Spain tries not to trip at World Soccer Cup kickoff

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Foreign reporters tend to poke fun at Spain's annual tourist season with reports about ''chaos on the costa'' (coast).

With Sunday's kickoff of the World Soccer Cup, some of them are relishing a new target: ''chaos in the cup.''

It's not entirely fair. Chirpy hostesses dressed in the yellow and red of the Spanish flag are doing their best to smooth the path of players from 24 competing countries, plus the hordes of fans.

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The cities have been cleaned up, trees and flowers planted everywhere. Cafes and restaurants have decked the pavements with tables and chairs.

Spain is putting its best foot forward in its biggest-ever exposure to the international news media. It is expecting more than 7,000 journalists and a television audience of about 1.4 billion.

And there is no doubt that having the cup hosted by Spain at all is a great boost for the country's fledgling democracy. Such an international event would never have been possible in a Spain ruled by Franco.

Yet behind the welcoming smiles, the organizers are concerned. Handling the half a million fans and all the details and tensions of such a huge gathering is proving a monumental task.

Just a few days before the opening ceremony in Barcelona's new stadium, for example, it was discovered that the newly installed doors had been put on backward.

After a report from the fire brigade, the local governor reduced the ground's capacity by some 20,000 spectators. But tickets had been sold for its original capacity, 120,000.

Meanwhile, the precious turf for the opening game had been damaged by 4,500 marchers rehearsing a formation of Picasso's dove of peace for the opening ceremony.

Workers and technicians worked around the clock this weekend, trying to complete stadiums and new installations at Madrid and Bilbao international airports.

Strikes by selected ground staff throughout the country's airports threatened travel arrangements for the competition.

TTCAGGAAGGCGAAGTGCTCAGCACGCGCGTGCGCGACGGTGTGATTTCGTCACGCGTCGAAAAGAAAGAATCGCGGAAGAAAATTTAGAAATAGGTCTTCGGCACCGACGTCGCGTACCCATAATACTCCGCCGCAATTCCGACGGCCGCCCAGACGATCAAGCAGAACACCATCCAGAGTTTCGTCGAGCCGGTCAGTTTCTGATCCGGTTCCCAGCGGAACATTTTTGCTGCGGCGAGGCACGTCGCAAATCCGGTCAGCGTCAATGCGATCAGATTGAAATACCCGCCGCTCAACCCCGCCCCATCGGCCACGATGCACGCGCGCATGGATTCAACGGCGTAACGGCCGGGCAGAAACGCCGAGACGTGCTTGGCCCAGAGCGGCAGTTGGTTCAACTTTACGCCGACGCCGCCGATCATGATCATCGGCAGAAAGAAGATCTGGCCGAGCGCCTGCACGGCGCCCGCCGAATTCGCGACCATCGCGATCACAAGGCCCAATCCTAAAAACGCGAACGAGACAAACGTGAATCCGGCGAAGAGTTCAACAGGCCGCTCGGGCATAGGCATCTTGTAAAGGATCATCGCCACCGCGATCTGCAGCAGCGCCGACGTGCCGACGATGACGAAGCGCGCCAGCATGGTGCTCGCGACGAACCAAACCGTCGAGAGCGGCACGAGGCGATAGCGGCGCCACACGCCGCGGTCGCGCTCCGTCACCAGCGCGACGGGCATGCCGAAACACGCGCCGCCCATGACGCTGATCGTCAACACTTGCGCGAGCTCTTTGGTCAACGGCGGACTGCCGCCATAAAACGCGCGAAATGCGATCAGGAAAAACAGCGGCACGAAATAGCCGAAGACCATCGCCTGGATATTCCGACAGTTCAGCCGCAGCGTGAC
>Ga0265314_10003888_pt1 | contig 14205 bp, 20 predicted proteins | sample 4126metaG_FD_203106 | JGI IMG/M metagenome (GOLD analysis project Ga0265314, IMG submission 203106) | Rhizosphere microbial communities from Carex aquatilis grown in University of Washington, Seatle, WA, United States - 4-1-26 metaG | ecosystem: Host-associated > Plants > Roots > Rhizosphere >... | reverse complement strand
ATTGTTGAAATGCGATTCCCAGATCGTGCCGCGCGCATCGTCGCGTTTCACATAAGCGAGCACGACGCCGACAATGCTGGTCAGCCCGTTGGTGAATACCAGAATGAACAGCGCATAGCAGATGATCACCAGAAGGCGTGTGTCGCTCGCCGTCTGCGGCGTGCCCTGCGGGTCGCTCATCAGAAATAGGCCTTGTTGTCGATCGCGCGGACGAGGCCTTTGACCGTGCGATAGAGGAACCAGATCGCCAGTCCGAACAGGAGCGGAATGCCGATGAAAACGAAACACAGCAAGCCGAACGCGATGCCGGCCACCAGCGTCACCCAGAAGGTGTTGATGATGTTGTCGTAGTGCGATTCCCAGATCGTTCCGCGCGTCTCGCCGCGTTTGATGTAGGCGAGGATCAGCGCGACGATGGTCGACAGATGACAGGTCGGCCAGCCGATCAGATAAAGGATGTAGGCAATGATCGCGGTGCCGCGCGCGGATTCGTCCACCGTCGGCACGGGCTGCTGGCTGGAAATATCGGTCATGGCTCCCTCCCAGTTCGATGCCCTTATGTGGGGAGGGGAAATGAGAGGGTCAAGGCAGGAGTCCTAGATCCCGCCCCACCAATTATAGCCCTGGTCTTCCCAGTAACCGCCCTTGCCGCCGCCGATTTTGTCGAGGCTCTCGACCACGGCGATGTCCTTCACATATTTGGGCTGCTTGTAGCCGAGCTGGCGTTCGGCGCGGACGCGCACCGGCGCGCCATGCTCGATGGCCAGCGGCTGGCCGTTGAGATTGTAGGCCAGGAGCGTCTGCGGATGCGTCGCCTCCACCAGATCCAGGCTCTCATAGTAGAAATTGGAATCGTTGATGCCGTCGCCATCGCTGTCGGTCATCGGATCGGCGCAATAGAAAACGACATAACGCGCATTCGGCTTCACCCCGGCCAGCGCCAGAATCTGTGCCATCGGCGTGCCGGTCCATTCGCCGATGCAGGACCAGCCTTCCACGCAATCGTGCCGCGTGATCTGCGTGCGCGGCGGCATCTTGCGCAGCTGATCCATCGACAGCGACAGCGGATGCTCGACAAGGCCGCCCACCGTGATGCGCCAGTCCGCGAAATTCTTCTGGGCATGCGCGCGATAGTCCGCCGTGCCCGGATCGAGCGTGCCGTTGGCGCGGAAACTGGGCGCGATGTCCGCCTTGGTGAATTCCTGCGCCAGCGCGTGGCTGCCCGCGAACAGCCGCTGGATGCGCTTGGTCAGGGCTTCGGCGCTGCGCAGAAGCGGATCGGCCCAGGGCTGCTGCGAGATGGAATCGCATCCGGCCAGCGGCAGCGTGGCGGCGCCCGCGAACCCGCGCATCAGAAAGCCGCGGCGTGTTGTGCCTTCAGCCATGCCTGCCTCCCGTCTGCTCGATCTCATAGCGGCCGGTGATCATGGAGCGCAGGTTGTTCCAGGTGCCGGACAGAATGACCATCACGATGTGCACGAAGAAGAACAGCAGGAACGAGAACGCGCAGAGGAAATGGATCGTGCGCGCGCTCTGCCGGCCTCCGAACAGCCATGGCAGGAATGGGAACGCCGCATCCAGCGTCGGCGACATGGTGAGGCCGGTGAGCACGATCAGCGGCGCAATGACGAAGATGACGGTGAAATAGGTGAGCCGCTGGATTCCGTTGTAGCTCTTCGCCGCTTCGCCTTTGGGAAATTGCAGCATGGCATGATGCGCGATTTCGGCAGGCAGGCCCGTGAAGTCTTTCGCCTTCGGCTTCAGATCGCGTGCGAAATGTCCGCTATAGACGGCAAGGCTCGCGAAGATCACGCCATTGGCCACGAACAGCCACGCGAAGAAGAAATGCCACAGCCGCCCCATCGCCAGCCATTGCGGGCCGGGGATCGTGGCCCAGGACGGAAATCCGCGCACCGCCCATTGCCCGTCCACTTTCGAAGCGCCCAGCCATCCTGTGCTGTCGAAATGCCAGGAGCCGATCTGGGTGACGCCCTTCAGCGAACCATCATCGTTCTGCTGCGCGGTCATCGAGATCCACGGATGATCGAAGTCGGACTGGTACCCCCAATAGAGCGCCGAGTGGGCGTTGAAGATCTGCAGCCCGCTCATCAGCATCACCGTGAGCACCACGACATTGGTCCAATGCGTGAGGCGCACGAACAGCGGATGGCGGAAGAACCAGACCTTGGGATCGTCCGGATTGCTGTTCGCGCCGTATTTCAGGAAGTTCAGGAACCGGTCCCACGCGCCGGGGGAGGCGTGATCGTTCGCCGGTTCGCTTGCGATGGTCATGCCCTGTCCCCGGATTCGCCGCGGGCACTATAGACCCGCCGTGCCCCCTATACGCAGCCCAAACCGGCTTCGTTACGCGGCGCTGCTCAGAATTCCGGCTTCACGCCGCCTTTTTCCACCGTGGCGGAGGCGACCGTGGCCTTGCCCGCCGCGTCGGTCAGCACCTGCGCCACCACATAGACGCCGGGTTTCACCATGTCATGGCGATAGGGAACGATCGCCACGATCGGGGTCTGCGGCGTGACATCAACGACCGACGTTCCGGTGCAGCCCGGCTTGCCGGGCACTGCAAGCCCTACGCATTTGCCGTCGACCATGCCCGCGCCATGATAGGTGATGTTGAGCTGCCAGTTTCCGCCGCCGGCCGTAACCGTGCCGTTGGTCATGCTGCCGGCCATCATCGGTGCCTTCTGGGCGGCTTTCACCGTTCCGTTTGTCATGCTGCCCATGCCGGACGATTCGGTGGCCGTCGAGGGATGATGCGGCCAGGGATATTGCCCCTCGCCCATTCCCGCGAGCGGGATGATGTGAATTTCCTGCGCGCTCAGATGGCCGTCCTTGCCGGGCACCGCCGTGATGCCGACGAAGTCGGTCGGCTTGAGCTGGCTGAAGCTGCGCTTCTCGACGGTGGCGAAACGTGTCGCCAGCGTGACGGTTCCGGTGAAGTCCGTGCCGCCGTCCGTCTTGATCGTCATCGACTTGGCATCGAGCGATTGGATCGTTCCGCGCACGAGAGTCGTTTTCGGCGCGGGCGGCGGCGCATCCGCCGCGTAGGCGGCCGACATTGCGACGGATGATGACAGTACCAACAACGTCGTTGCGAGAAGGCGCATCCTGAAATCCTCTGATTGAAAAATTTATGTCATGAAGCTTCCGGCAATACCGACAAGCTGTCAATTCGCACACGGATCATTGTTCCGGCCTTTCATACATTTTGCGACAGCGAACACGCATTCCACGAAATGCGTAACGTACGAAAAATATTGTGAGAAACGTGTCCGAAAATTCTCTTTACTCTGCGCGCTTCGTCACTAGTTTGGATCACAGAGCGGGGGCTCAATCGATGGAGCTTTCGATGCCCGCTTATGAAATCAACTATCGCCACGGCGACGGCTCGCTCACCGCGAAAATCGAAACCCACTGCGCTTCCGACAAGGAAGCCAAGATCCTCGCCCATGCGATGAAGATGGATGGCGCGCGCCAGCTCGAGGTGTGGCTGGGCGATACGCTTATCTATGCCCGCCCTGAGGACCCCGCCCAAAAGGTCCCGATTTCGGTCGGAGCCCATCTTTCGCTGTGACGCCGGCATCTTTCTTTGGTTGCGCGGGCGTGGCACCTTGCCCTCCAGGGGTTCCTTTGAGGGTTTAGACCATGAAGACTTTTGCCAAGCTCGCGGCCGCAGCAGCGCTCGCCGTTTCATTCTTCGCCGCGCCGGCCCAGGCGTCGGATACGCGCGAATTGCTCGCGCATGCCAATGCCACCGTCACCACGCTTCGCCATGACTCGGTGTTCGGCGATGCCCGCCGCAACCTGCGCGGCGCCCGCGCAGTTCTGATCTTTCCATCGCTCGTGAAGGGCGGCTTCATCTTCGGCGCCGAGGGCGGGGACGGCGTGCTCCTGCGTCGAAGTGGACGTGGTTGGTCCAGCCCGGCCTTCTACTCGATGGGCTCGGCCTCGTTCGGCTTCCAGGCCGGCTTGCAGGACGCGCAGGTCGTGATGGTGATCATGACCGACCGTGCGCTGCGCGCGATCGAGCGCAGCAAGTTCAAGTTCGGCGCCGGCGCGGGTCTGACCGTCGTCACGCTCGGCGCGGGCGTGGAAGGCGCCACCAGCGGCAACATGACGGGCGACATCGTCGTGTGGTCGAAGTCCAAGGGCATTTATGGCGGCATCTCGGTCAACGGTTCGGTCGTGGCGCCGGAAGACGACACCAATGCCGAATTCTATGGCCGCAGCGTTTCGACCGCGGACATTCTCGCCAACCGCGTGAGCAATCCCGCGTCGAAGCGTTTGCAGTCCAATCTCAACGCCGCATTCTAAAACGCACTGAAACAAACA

And Spain's head of state security told the international press, ''We cannot rule out ETA (the radical Basque separatist organization) trying something big during the world cup.''

ETA has promised not to interfere with the competition. And fears of an attack by ETA have not stopped the fans. But the way ticket sales have been handled has - causing an uproar in Spain.

Mundiespana, a specially formed hotel and travel group, has handled 50 percent of the match ticket sales, all of which were to be sold outside Spain. Mundiespana has been criticized for overcharging for its travel/ticket packages, with many tickets being returned because the package tours cost too much for the average soccer fan.

Some European fans plan to travel to the matches on day-return charter flights, thus avoiding expenses for lodgings.

Embassies received their allotted 10 tickets apiece last week, with a 25 percent markup. There were some cancellations.

The Falklands crisis has meant further cancellations. Argentina has cancelled more than half its 5,000 bookings because of currency restrictions and the war.

The English and Scottish teams very nearly pulled out of the games because of the possibility they might have to play against the Argentines, the current champions. And some British fans have stayed away, fearing anti-British feeling in Spain because of the Falklands conflict.

Even without a direct encounter of the two countries on the field, Spanish police have been advised to expect trouble from notoriously rowdy British fans.

To forestall trouble, spectators will be allowed drinks only in plastic containers. The Spanish have laid on a 25,000-strong police contingent to control crowds. In Malaga some cells have been cleared in the police station in anticipation of rowdy fans.

The Spanish are eager to present a ''good image.'' The organizers have prepared a series of activities ranging from top-name bullfights to a Rolling Stones concert.

The Spanish tourism minister's message to fans is to ''enjoy the country, sights, and food, and above all have a good time.'' But politics is taking a backseat to the games. And if the competition goes smoothly, it will be a great plus for democratic Spain.

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